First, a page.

[OUTLOOK]Retooling retirement pay schemeThe government has been pursuing five goals to reform management in our country: a contract wage system instead of the seniority wage system, an end to the progressive retirement pay system, a lower average age-limit, pay based on merit and a performance evaluation system. These five tasks are part of the necessary reform.
However, the government seems to be having difficulty accomplishing these tasks. In fact, there is a basic reason why some of the changes pursued by the government are being rejected, carried out halfheartedly by some managers and left unattended ultimately. The reason is that the reform tasks contain the fallacy of composition, which is committed when a conclusion is drawn about a whole based on the features of its constituents when no justification is provided for the inference.
Let's take a look at a few examples of the contradictions found in the five goals of management reform. Everyone knows that wages based on results is a more efficient pay system than paying by seniority, both in theory and practice. Even the Japanese are abandoning the seniority wage system. So why is the government having a hard time implementing a better and more efficient system? The reason is that the government is forcing it on even those who do not fall within the new parameters. A research fellow at a government institute could have his or her achievement evaluated according to the quantity and quality of his research. However, there would be no means to evaluate the achievement of, for example, an accounting clerk. That is why businesses in private industry pay by result only those employees with heavy responsibilities.
If there were a strict achievement evaluation system, there would be no need for retirement age or contracts. A research fellow who receives 80 million won ($60,000) during her highly productive 40s and 50s could be "worth" 30 million won in her 60s if she is evaluated strictly according to her results. Forcing this research fellow to retire would go against the productive welfare policy President Kim Dae-jung is emphasizing and the essence of the pay by the result system. On the other hand, 40 would not be too early an age to leave a job if 80 million won were not enough. Therefore, there should be no retirement age or contracts in certain fields or profession.
Certain professions do require a retirement age because it is difficult to apply the payment by the result system to them, according to the efficiency wage theory. However, these professions do not need a contract wage system. Employees who fail to do their duty beyond the permitted limit could be discharged according to office regulations.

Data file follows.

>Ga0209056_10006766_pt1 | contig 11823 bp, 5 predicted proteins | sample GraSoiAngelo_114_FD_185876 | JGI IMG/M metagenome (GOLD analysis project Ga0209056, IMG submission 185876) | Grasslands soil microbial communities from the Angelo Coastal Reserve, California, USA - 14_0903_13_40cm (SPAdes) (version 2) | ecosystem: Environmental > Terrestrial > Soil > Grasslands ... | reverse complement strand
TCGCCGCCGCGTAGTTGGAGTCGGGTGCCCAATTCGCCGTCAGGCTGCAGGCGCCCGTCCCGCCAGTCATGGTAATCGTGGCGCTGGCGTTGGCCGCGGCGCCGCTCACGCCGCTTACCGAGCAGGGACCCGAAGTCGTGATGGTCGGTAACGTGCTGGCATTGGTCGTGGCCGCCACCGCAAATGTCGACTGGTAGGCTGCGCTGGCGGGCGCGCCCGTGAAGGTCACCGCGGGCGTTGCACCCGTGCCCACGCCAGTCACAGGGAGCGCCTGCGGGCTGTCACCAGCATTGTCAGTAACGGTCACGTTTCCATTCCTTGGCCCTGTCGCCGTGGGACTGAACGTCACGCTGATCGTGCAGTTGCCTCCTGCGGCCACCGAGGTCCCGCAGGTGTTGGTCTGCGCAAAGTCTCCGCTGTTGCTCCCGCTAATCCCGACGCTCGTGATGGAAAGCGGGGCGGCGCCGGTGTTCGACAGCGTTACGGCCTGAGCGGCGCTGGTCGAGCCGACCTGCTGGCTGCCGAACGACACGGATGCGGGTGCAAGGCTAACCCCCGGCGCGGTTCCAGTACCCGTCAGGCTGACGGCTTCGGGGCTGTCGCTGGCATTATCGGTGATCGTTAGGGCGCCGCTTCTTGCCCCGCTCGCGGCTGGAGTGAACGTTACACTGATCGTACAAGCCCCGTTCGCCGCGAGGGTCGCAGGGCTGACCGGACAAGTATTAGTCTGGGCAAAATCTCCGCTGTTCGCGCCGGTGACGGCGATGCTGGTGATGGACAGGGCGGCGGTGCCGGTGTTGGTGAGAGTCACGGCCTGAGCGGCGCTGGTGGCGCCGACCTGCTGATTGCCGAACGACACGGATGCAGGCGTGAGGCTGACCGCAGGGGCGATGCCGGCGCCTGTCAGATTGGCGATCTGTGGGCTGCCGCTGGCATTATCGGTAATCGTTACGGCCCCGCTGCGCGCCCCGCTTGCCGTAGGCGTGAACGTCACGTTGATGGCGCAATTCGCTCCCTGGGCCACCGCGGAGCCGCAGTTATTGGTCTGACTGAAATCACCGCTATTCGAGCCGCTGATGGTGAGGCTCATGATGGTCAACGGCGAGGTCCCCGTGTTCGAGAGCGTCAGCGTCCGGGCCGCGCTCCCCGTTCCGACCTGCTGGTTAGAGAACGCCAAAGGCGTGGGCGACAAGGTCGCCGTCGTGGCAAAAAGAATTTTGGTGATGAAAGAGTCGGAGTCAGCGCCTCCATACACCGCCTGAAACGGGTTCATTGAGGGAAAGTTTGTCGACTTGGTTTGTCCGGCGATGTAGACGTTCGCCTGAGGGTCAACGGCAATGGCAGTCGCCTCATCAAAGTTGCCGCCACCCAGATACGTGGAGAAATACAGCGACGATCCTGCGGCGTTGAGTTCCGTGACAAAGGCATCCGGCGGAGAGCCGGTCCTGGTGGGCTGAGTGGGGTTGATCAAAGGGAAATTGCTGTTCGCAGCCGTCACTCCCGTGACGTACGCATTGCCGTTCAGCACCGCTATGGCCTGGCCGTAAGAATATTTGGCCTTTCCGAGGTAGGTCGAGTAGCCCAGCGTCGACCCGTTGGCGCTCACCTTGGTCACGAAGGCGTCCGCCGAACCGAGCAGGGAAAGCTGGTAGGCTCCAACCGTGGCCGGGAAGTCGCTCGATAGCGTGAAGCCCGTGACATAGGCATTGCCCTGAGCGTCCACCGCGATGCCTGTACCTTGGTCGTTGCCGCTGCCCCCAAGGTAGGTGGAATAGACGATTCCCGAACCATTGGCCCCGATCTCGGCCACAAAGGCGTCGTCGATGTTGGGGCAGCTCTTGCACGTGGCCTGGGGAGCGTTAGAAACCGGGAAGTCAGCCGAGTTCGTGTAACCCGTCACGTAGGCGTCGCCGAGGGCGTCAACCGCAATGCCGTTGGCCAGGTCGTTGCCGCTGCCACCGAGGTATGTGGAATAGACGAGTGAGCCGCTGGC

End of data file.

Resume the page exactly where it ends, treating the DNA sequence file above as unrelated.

Next, let's consider the retirement pay system. In the case of research institutes that had been government-supported in the past, the progressive rates of retirement pay vary and there are many institutes that are unable to make the lump-sum payments. If the progressive retirement pay system is a financial burden on the public, it should indeed be changed to a flat rate. However, there is no need to force the institutes to settle retirement pay in a lump sum. Many institutes are going through a hard time because employees are demanding interest on the principal. It is a rightful demand on the employees' part but for the research institutes that do not have the money, it is a double burden to settle retirement pay and pay interest.
For example, let's say that an employee who has been working for 15 years received 45 months of retirement allowance under the old system. Under the new system of applying a flat rate while recognizing the employee's rights under the former system, supposing the employee retired 15 years later, he or she would receive retirement pay for 60 (45+15) months. If we calculate the allowance based on the average wage of the last three months of employment, we'd have a deal that no one would complain of. Having discussed this once with the chairman of the Korea Labor Institute, we agreed that even the labor union would accept this proposal. So we formally requested a revision of the retirement pay system to the then Prime Minister Kim Jong-pil but the request was turned down two months later. We then tried to explain the proposal to the minister of planning and budget but all we got in return was the answer that it was beyond his powers to accept our proposal.
As President Kim Dae-jung said, the five tasks are necessary tasks. The problem is in indiscriminate application. This is like forcing everyone to take Nydrazid because the majority of the people were found to be tuberculosis patients. It might be too late to revoke the retirement pay system but the wage system, the contract system and the retirement age system must be readjusted.
The writer is the chairman of the Korea Council of Economic and Social Research Institutes.
by Lim Jong-chul